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    Accessibility statement

    We want everyone who visits the Ramat Hanadiv website to feel welcome and find the experience rewarding.

    What are we doing?

    To help us make the Ramat Hanadiv website a positive place for everyone, we've been using the Web Content Accessibility Guidelines (WCAG) 2.0. These guidelines explain how to make web content more accessible for people with disabilities, and user friendly for everyone.

    The guidelines have three levels of accessibility (A, AA and AAA). We’ve chosen Level AA as the target for the Ramat Hanadiv website.

    How are we doing?

    We've worked hard on the Ramat Hanadiv website and believe we've achieved our goal of Level AA accessibility. We monitor the website regularly to maintain this, but if you do find any problems, please get in touch.

    This accessibility statement was generated on 7th August 2014 using the Accessibility Statement Generator.

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The Flower Power of Summer

The Memorial Gardens at Ramat Hanadiv, spread out across some 70 dunams (about 17 acres), are comprised of a number of distinct areas, each with its own character and features: The Waterfall Garden, the Fragrance Garden, the Rose Garden, and the Iris Garden. There are also sections that have been left without any horticultural meddling, allowing natural vegetation to grow there unimpeded. One of these is, an uncultivated patch of soil, lies to the right of Ramat Hanadiv's main entrance, between an impressive row of ficus trees and the Fragrance Garden beyond. In winter and spring, great waves of wildflowers bloom here, as they do in the Nature Park and other open areas throughout the Mediterranean: cyclamen, narcissus, anemones, tulips, mandrakes and more.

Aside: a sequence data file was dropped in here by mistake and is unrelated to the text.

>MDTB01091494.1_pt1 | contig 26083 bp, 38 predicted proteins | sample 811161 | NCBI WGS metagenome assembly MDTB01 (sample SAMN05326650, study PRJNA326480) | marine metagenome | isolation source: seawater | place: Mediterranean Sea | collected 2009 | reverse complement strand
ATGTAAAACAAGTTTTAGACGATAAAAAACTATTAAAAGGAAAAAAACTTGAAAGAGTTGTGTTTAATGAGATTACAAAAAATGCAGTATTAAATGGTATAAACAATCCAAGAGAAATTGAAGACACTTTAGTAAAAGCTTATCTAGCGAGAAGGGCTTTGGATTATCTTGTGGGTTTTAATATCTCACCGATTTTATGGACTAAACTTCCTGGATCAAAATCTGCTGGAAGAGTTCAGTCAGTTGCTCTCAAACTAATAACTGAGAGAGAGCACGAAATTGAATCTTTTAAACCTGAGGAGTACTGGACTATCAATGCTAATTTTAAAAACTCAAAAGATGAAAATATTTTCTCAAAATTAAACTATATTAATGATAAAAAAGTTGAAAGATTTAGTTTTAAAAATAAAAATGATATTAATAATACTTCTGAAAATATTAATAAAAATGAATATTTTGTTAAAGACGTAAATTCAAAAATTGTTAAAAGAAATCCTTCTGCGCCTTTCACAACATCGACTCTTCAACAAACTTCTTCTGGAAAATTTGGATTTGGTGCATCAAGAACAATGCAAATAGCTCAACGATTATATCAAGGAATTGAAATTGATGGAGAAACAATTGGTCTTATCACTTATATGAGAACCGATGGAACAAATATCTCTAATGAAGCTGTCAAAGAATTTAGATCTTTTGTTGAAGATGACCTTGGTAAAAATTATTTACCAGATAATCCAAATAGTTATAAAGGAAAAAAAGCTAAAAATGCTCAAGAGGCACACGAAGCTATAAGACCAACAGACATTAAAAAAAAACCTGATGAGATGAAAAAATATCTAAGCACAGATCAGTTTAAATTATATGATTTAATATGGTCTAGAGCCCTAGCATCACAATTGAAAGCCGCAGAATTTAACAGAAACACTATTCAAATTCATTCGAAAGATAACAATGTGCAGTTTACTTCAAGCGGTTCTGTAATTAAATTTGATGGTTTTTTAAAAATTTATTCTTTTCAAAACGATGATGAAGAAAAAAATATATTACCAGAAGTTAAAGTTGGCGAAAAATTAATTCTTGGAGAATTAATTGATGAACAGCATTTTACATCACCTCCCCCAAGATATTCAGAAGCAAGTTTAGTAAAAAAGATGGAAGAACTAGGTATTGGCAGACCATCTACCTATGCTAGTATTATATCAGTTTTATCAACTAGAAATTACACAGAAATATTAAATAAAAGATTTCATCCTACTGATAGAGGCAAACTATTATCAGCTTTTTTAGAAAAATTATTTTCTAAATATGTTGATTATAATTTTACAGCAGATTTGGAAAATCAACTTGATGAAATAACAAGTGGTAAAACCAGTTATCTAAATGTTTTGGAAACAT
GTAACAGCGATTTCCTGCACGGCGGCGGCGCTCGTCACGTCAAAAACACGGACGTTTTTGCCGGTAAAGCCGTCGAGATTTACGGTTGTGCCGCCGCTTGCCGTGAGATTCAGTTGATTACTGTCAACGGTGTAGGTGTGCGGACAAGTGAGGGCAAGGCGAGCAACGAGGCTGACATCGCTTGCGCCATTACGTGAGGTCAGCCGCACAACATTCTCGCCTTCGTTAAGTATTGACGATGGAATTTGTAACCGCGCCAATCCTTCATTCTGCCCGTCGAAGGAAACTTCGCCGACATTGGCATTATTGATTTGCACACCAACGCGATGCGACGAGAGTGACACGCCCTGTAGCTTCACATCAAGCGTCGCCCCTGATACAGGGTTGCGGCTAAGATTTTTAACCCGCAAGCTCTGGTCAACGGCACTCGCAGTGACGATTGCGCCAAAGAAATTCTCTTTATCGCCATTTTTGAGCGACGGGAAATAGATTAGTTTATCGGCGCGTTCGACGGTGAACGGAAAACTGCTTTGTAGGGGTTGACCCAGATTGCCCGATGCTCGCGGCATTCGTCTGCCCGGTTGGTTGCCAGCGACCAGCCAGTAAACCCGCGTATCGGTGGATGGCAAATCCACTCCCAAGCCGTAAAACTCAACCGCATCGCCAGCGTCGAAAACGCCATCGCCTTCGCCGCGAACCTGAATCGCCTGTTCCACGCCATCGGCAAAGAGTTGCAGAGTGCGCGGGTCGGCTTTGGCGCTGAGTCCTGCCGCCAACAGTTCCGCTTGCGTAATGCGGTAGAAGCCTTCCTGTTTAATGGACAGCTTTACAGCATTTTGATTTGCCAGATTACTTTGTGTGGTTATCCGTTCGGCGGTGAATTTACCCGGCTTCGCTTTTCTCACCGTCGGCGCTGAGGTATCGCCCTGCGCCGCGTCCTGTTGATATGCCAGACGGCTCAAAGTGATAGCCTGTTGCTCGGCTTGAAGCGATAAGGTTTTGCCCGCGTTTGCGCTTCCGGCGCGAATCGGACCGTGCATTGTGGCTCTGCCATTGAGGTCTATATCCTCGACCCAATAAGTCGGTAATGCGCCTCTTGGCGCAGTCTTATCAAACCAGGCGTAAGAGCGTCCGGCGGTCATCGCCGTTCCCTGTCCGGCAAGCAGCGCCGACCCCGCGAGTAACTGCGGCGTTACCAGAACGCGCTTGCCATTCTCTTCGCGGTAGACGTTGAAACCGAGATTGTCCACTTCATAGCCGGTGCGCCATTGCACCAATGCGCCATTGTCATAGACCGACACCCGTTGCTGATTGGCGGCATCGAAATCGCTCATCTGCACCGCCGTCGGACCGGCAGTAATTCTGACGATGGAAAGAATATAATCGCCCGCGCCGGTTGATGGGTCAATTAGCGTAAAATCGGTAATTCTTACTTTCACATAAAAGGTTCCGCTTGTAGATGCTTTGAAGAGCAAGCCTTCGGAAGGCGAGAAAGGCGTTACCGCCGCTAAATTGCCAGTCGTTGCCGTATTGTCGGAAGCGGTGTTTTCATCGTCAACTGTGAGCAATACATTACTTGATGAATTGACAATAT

But even in our hot, dry summers, some hardy blossoms can be found embellishing the landscape. They're smaller and fewer than the flashy flowers of winter and spring (no carpets of bright colour in the blazing days of August), but it is possible to search them out. One of these is blooming at Ramat Hanadiv right now: the large scallop-leaved mullein (Verbascum sinuatum). The mullein's leaves are good for burning, and its stand-out yellow flowers are mentioned in ancient folk medicine and in Jewish sources, among them the mystical writings of the Kabbala. One reason for the mullein's appearance in Jewish literature and lore is its name: the Hebrew word for it (butzein) is derived from the Aramaic word for candle, and there are those who see a serious resemblance between the branched stems of the mullein plant and the branched arms of the menora (lamp), one of the most enduring symbols of the Jewish people. 
 
The genus Verbascum comprises some 250 species, of which sixteen grow in Israel. 
The scallop-leaved mullein is the most common one here, growing throughout the country and blooming from May till September -- another good excuse to visit Ramat Hanadiv's Memorial Gardens and Nature Park very soon.
 
 
 

 

Useful Information

Opening Hours

Sun-Fri: 08:00-16:00
Sat: 08:00-16:00

Contact Us

Ramat Hanadiv
P.O.B 325
Zichron Ya'akov
3095202
Phone: 04-6298111
info@ramathanadiv.org.il

Directions

The entrance to Ramat Hanadiv..

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